For generations of expert Irish gardeners the humble perennial primrose has always been given due recognition as a plant of huge importance for Spring colour. Primroses also occupy strong relevance in folklore and herbal medicine going back centuries. In future blog articles I will elaborate on these points and highlight some of these associations. Since Elizabethan times this plant has gone through numerous ornamental evolution’s and garden popularity leading to a diversity of shapes, forms and colours. In a wonderful piece for TV Carol Klein puts this most elequently and you can listen and see how Carol describes this wonderful unassuming Spring gem. http://www.youtube.com/watch?v=dyPtM8dpZB4
My involvement with Primroses started in fact right on the very embankment you have seen Carol leaning on admiring some early spring Primroses. This bank is part of an almost 2000 year old Celtic Ringfort or in Gaelic Rath, located on the family farm and literally beside our nursery. This location was a hive of activity back in the early part of the first millennium A.D and now long since deserted still remains with its mounds, sous-terrain, defense embankments very visible and crowded with wild primrose, cowslip, oxlip, bluebells and voilets all undisturbed. It has always been a superstition around here, you cant interfere with the Rath or bad luck will follow. This bad luck can come from many sources, evil fairies, the little people being among but a few of the sources. Best leave well enough alone and let it be don’t even remove and burn a stick from its area. It is in fact a protected monument so that in itself gives its structure strong protection for the future but enough on that. Within this area is a haven for primroses and where I got my first introduction to this plant day dreaming of what must have went on inside these Celtic circles all those years ago.
Having worked on many plant genera, species and varieties on the nursery the primrose came back into my consciousness over a few springs and then by pure chance while reading an article in the Irish Garden Plant society publication Morrea I came across this article by a primrose enthusiast called Joe Kennedy. Joe enthused about the value of the humble primrose, outlined some of its history in Ireland , detailed some of his work which I duly researched. I was convince something had to be done to bring some of Joes and dozens of past gardeners work back into public consciousness. I believe we have been living a deprived garden existence not having more of these old perennial forms of primrose proliferating in our gardens and the old authentic forms are being lost to just a fading memory being replaced by a totally different imnpression of what a primrose is. These true hardy perennial forms are what I like about the primrose. I cannot find it in myself to hate or demean any plant as much of it is down to taste, appetite for colour and right plant for right place. I just find these older style forms of primrose more to my liking than the more annual types available at the moment. I am in no way extreme about this opinion just how I like it just as I like my tea strong. So with this in mind myself and Joe forged a friendship and working relationship to bring our form of primrose and passion for diversity and strong genetically hardy forms of perennials to the world.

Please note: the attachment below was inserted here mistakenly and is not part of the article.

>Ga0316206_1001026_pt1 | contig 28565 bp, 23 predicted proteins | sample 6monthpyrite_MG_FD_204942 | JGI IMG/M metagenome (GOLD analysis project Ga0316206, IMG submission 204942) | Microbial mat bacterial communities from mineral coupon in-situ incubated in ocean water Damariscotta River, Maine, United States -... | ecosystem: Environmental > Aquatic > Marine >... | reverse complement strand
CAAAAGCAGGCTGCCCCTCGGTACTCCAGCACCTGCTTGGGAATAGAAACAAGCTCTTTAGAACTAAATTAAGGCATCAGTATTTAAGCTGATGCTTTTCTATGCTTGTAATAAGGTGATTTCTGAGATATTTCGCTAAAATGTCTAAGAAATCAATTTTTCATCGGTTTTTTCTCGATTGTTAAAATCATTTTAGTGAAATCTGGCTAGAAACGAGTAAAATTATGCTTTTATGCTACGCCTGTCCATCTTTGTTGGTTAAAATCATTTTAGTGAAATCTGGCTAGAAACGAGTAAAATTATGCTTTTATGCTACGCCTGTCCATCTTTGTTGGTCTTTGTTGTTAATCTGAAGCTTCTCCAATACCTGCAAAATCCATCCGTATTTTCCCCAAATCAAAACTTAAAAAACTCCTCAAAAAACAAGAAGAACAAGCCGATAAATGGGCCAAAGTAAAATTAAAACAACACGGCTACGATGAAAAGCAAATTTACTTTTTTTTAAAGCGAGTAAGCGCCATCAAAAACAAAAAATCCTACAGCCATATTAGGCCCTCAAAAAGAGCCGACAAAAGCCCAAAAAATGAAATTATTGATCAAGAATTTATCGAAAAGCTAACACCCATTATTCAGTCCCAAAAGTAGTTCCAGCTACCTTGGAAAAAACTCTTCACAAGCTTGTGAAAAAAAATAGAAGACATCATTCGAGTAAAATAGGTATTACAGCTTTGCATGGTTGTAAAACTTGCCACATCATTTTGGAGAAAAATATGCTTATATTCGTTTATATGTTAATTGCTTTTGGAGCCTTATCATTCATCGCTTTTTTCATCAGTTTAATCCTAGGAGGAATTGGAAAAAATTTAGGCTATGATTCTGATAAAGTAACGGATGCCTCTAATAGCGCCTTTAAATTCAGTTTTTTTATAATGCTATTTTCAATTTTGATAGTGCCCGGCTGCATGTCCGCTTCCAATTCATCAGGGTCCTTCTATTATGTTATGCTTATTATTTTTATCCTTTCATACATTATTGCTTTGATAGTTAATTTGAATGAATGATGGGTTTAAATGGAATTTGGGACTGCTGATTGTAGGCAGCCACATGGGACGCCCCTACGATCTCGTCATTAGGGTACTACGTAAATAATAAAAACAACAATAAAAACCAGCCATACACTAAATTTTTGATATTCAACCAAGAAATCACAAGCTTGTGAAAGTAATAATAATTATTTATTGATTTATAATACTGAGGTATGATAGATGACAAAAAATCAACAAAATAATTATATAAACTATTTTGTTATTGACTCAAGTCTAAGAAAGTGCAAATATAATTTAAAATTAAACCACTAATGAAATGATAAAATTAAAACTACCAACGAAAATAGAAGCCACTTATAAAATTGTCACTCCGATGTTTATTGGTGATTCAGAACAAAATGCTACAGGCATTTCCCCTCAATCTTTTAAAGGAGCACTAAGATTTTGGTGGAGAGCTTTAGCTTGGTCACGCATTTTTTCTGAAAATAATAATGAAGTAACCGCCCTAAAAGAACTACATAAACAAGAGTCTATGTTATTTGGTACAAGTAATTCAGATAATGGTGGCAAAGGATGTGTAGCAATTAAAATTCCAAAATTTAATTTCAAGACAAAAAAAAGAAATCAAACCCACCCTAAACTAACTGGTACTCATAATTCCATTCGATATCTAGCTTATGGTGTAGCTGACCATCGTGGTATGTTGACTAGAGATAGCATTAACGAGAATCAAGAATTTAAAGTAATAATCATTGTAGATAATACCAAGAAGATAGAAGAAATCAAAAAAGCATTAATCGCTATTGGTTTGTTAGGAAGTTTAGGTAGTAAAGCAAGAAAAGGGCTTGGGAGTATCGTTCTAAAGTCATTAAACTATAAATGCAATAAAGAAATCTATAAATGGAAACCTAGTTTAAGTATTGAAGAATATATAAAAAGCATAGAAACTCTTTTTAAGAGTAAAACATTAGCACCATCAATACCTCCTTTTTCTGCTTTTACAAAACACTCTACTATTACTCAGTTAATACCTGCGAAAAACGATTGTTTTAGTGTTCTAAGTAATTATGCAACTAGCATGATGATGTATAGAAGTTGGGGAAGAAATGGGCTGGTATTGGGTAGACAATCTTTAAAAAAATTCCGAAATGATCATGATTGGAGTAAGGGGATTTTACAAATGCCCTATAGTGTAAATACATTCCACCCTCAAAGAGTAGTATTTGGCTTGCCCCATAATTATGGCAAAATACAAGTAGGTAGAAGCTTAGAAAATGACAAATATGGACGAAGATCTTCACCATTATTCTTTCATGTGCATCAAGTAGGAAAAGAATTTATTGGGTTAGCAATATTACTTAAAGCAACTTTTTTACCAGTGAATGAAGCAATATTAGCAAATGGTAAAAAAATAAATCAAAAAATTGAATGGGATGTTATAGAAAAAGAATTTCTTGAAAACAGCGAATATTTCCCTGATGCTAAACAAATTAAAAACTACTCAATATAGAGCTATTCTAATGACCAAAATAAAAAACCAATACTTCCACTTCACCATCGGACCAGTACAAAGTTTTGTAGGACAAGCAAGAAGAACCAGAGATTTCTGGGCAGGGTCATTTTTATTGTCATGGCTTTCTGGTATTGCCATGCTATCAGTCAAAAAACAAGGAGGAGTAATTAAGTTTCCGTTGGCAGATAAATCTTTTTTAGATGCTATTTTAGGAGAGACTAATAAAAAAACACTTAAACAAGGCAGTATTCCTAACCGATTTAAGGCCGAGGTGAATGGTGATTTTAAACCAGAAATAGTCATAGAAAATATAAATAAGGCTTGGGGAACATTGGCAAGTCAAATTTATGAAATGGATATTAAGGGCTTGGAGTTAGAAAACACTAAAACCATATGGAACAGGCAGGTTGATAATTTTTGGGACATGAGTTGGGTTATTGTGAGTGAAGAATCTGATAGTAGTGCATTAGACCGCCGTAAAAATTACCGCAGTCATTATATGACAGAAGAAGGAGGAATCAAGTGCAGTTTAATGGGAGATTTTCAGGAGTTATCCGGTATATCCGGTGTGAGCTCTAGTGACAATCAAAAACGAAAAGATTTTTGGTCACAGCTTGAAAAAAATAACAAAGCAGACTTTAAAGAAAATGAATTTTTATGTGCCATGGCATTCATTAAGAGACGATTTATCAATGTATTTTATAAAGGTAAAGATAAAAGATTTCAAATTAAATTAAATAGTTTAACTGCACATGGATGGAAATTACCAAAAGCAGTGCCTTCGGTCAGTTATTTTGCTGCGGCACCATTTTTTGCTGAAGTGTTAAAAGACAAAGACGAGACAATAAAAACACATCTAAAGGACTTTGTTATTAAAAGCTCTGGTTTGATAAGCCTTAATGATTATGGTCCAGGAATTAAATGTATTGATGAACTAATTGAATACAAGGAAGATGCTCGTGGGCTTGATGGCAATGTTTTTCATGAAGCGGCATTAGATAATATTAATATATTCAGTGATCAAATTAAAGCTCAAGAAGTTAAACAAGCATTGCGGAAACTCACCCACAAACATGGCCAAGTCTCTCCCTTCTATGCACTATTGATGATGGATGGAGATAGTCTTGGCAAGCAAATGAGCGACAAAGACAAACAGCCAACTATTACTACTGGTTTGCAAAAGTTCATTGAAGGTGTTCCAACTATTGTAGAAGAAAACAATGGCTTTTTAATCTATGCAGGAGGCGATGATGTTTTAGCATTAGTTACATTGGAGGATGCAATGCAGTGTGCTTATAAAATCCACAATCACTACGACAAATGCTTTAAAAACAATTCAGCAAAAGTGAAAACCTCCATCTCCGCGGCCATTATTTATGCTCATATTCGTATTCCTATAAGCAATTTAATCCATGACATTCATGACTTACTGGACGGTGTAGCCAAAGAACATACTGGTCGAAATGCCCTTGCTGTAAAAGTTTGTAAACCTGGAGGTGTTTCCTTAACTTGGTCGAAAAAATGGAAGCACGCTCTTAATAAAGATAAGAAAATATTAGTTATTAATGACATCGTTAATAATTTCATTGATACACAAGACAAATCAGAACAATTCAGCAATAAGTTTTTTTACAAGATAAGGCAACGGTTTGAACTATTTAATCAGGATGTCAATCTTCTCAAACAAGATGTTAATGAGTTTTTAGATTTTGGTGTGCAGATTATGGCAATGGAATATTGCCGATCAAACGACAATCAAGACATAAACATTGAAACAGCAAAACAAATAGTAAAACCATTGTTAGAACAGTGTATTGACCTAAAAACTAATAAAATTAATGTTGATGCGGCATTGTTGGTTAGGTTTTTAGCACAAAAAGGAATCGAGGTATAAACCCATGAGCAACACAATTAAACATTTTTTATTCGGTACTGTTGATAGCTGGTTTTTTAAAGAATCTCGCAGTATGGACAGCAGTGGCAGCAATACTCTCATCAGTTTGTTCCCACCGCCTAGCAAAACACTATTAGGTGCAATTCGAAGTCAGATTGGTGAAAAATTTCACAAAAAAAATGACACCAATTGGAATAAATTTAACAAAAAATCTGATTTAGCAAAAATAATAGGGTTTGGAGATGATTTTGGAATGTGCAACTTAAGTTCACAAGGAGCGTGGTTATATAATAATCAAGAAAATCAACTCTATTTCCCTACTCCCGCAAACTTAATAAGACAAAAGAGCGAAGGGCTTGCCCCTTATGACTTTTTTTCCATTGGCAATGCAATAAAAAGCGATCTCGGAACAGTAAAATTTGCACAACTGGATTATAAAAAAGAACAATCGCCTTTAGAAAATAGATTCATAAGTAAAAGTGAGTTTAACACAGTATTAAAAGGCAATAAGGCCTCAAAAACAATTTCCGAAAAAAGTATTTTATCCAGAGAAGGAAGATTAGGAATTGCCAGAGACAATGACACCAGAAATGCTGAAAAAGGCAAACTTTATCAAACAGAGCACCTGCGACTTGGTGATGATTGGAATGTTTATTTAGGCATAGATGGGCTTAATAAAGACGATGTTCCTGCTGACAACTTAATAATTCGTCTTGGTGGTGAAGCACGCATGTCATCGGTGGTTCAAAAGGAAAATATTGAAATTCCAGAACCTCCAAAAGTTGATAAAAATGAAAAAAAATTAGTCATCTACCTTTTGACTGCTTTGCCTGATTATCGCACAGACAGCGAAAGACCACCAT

All that has gone on since with our the work on these “new from old” hybrids has been well documented here http://fitzgeraldnurseries.blogspot.ie.
We continue to select from Joes breeding and back crossing a few into other old forms like Tipperary Purple, Kinlough Beauty, Lady Greer, Our Pat, and old forms, names not identified yet, to build up what I hope will be an outstanding collection of Irish bred hardy perennial primroses with dark foliage, jack-in-the-green flowers, jackanapes flowers, polyanthus type flowers ground hugging forms like the new Blarney Castle series and many other new looks. Of all the forms of Irish primrose to arise from this conservation and breeding the ones turning heads the most and now no doubt being introduced into other breeding lines around the world as we speak are the deep dark foliaged forms arising out of the old Garryard type originating near Nass Co, Kildare back in the early 20th Cenutry. From Joes decades of crossing, selections such as Innisfree, Drumcliff, Claddagh and more exciting selections to come have arisen. So our work continues and we hope to introduce some very exciting, attractive and unique selections over the next few decades if we are spared to do so.
Now that we have shown to the world what has been hidden for all this time we can be selective in our work to do justice to these beautiful plants. Through further natural breeding and selection process we will hopefully bring forth some useful spring garden plants. I am glad to report after all the work since 2006 gardeners can now buy these plants in Europe, USA, Japan, Australia and New Zealand as local growers in these areas begin to adapt some of these tough perennials to their own production and garden environments. Reactions so far have been positive and the slow process of change in attitude to this humble plant is making progress to where I hope it is coming back to its rightful place as a true garden perennial and not just the annual type treatment it has got in recent decades.
It is great to see this appreciation of these old garden genetics to finally find a place in the modern garden through use in containers then planted out into permanent places in the garden divided up and passed around between gardening friends like was done so many times with truly great plants in gardening history. I hope through this new blog site to publish information, pictures and other gardener experience and tips on using these great garden plants to best advantage and even assist in helping you spread them through your own gardening ‘circle of friends’